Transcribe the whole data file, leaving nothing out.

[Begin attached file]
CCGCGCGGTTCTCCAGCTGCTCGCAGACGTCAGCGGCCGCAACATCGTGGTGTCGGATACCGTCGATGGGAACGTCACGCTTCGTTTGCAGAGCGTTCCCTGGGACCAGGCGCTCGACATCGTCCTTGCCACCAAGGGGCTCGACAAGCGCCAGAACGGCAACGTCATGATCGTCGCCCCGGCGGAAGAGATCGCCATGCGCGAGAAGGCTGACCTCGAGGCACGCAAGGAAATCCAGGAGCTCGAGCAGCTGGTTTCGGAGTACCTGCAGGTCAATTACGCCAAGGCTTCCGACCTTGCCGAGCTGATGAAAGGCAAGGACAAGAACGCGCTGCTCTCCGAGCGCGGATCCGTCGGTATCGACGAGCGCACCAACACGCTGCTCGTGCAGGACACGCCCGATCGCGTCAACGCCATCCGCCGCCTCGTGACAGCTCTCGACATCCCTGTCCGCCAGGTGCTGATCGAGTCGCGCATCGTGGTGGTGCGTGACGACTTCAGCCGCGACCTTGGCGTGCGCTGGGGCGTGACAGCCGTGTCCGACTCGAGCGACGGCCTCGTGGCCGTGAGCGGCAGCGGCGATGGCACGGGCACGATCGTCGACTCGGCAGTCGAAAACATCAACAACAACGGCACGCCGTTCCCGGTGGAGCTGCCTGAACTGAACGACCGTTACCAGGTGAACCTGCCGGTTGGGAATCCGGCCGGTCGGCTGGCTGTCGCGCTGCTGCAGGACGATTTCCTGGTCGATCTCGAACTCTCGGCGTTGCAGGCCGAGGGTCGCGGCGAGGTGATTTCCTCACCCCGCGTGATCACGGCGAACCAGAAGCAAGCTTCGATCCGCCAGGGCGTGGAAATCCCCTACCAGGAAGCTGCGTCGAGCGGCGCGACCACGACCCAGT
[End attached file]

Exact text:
CCGCGCGGTTCTCCAGCTGCTCGCAGACGTCAGCGGCCGCAACATCGTGGTGTCGGATACCGTCGATGGGAACGTCACGCTTCGTTTGCAGAGCGTTCCCTGGGACCAGGCGCTCGACATCGTCCTTGCCACCAAGGGGCTCGACAAGCGCCAGAACGGCAACGTCATGATCGTCGCCCCGGCGGAAGAGATCGCCATGCGCGAGAAGGCTGACCTCGAGGCACGCAAGGAAATCCAGGAGCTCGAGCAGCTGGTTTCGGAGTACCTGCAGGTCAATTACGCCAAGGCTTCCGACCTTGCCGAGCTGATGAAAGGCAAGGACAAGAACGCGCTGCTCTCCGAGCGCGGATCCGTCGGTATCGACGAGCGCACCAACACGCTGCTCGTGCAGGACACGCCCGATCGCGTCAACGCCATCCGCCGCCTCGTGACAGCTCTCGACATCCCTGTCCGCCAGGTGCTGATCGAGTCGCGCATCGTGGTGGTGCGTGACGACTTCAGCCGCGACCTTGGCGTGCGCTGGGGCGTGACAGCCGTGTCCGACTCGAGCGACGGCCTCGTGGCCGTGAGCGGCAGCGGCGATGGCACGGGCACGATCGTCGACTCGGCAGTCGAAAACATCAACAACAACGGCACGCCGTTCCCGGTGGAGCTGCCTGAACTGAACGACCGTTACCAGGTGAACCTGCCGGTTGGGAATCCGGCCGGTCGGCTGGCTGTCGCGCTGCTGCAGGACGATTTCCTGGTCGATCTCGAACTCTCGGCGTTGCAGGCCGAGGGTCGCGGCGAGGTGATTTCCTCACCCCGCGTGATCACGGCGAACCAGAAGCAAGCTTCGATCCGCCAGGGCGTGGAAATCCCCTACCAGGAAGCTGCGTCGAGCGGCGCGACCACGACCCAGT